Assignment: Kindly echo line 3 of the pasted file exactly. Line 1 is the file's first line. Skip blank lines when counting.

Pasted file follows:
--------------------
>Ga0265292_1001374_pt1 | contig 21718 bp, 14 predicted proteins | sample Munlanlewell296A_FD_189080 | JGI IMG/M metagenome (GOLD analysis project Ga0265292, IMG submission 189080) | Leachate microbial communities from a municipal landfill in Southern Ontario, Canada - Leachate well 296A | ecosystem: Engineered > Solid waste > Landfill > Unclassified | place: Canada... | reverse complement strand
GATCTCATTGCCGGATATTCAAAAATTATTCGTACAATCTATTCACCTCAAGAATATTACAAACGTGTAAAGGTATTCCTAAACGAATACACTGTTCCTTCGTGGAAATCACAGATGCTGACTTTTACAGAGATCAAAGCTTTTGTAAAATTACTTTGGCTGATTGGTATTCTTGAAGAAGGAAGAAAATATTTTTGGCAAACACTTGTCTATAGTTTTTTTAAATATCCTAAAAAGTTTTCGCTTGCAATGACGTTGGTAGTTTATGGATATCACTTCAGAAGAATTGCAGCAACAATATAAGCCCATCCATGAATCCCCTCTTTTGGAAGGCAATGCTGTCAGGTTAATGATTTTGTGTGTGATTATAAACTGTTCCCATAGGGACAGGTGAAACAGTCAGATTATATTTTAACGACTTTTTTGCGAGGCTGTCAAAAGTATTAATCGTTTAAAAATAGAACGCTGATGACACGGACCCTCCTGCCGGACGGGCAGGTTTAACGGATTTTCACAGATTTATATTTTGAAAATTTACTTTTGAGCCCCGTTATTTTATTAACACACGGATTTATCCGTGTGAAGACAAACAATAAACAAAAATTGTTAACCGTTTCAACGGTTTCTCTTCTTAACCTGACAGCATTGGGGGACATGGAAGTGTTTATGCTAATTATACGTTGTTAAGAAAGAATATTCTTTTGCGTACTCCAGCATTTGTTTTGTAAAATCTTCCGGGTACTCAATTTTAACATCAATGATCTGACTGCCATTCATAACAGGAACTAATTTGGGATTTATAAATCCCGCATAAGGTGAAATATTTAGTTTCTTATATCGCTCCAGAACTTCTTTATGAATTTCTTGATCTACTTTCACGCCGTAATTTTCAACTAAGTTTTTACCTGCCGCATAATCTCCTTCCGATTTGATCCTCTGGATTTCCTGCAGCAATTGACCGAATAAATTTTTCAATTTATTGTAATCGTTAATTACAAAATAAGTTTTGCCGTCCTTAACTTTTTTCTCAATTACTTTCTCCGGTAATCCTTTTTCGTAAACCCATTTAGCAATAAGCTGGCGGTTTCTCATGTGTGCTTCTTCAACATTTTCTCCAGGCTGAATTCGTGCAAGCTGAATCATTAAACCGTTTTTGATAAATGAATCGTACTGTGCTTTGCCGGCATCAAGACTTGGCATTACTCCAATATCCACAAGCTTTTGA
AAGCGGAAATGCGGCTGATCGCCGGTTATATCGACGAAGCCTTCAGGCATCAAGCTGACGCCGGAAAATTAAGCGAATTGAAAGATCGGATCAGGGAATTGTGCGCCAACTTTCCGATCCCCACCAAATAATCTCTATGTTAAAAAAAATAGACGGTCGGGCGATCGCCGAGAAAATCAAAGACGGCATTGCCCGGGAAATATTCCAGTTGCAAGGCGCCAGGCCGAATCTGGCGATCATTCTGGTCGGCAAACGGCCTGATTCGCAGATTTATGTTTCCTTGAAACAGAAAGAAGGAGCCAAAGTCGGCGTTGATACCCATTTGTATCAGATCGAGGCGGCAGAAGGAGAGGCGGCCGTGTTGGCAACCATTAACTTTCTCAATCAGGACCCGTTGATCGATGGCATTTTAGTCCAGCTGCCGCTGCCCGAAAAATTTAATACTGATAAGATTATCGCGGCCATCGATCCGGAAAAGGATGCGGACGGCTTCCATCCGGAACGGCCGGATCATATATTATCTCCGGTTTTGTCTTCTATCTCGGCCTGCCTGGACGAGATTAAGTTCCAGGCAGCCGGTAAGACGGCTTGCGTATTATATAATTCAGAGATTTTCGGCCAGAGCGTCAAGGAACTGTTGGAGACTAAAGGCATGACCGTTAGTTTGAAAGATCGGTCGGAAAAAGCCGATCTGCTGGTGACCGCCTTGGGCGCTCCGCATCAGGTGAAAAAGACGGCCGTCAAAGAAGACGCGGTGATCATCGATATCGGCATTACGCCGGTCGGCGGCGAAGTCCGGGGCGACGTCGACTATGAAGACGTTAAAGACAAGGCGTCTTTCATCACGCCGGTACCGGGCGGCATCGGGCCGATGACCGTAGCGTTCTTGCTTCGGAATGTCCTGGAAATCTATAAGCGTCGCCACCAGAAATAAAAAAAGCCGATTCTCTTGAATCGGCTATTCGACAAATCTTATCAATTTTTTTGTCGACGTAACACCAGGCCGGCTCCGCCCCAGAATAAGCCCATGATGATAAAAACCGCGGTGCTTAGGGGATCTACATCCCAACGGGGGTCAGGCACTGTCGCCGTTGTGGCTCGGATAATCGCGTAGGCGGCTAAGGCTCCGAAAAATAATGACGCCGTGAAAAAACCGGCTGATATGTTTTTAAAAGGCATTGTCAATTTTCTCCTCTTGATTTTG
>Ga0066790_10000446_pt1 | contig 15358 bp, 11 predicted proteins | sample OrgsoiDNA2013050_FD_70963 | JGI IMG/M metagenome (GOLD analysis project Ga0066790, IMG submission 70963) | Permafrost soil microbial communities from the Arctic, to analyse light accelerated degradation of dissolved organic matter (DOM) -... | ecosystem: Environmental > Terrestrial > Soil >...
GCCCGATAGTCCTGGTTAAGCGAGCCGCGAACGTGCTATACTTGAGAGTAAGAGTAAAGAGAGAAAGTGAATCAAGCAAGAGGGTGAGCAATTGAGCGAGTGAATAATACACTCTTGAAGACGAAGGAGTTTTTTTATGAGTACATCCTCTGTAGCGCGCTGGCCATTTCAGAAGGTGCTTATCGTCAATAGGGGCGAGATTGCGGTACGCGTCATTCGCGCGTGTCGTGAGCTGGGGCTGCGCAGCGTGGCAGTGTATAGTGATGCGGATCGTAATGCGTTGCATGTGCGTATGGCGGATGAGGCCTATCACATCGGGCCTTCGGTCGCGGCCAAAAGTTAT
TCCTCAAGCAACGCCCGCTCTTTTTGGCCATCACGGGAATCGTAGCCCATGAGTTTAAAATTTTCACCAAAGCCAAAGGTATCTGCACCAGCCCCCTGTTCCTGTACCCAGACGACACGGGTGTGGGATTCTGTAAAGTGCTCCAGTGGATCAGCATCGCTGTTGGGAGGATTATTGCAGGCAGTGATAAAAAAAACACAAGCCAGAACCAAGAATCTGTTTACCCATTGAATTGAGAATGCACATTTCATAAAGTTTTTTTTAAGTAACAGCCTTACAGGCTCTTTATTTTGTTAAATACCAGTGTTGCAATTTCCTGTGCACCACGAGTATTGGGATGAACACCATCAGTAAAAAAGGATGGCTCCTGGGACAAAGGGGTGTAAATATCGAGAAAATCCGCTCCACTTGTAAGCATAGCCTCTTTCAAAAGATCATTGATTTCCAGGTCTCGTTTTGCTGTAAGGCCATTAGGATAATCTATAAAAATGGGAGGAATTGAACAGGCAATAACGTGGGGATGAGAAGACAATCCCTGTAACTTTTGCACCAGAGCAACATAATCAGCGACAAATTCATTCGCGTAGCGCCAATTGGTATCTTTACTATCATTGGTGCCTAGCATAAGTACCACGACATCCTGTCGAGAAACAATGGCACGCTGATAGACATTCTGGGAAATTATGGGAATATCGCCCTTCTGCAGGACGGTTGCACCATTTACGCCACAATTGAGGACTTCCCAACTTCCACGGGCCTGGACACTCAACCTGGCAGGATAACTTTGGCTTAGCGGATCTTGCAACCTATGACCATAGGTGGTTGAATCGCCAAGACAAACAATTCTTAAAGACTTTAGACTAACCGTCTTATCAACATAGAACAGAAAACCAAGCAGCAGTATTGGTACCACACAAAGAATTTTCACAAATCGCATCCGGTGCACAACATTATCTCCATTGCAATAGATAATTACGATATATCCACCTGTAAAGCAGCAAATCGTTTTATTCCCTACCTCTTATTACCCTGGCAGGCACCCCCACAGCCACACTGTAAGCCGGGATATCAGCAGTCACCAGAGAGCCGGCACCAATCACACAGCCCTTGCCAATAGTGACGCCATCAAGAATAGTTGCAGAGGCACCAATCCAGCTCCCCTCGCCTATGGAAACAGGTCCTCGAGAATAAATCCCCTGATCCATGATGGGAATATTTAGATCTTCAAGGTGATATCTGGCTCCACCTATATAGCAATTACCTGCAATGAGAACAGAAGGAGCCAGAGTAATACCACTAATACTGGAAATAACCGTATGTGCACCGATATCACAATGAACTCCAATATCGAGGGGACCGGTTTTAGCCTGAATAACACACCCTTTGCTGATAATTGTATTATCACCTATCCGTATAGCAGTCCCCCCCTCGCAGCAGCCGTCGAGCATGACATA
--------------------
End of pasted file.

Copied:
AAGCGGAAATGCGGCTGATCGCCGGTTATATCGACGAAGCCTTCAGGCATCAAGCTGACGCCGGAAAATTAAGCGAATTGAAAGATCGGATCAGGGAATTGTGCGCCAACTTTCCGATCCCCACCAAATAATCTCTATGTTAAAAAAAATAGACGGTCGGGCGATCGCCGAGAAAATCAAAGACGGCATTGCCCGGGAAATATTCCAGTTGCAAGGCGCCAGGCCGAATCTGGCGATCATTCTGGTCGGCAAACGGCCTGATTCGCAGATTTATGTTTCCTTGAAACAGAAAGAAGGAGCCAAAGTCGGCGTTGATACCCATTTGTATCAGATCGAGGCGGCAGAAGGAGAGGCGGCCGTGTTGGCAACCATTAACTTTCTCAATCAGGACCCGTTGATCGATGGCATTTTAGTCCAGCTGCCGCTGCCCGAAAAATTTAATACTGATAAGATTATCGCGGCCATCGATCCGGAAAAGGATGCGGACGGCTTCCATCCGGAACGGCCGGATCATATATTATCTCCGGTTTTGTCTTCTATCTCGGCCTGCCTGGACGAGATTAAGTTCCAGGCAGCCGGTAAGACGGCTTGCGTATTATATAATTCAGAGATTTTCGGCCAGAGCGTCAAGGAACTGTTGGAGACTAAAGGCATGACCGTTAGTTTGAAAGATCGGTCGGAAAAAGCCGATCTGCTGGTGACCGCCTTGGGCGCTCCGCATCAGGTGAAAAAGACGGCCGTCAAAGAAGACGCGGTGATCATCGATATCGGCATTACGCCGGTCGGCGGCGAAGTCCGGGGCGACGTCGACTATGAAGACGTTAAAGACAAGGCGTCTTTCATCACGCCGGTACCGGGCGGCATCGGGCCGATGACCGTAGCGTTCTTGCTTCGGAATGTCCTGGAAATCTATAAGCGTCGCCACCAGAAATAAAAAAAGCCGATTCTCTTGAATCGGCTATTCGACAAATCTTATCAATTTTTTTGTCGACGTAACACCAGGCCGGCTCCGCCCCAGAATAAGCCCATGATGATAAAAACCGCGGTGCTTAGGGGATCTACATCCCAACGGGGGTCAGGCACTGTCGCCGTTGTGGCTCGGATAATCGCGTAGGCGGCTAAGGCTCCGAAAAATAATGACGCCGTGAAAAAACCGGCTGATATGTTTTTAAAAGGCATTGTCAATTTTCTCCTCTTGATTTTG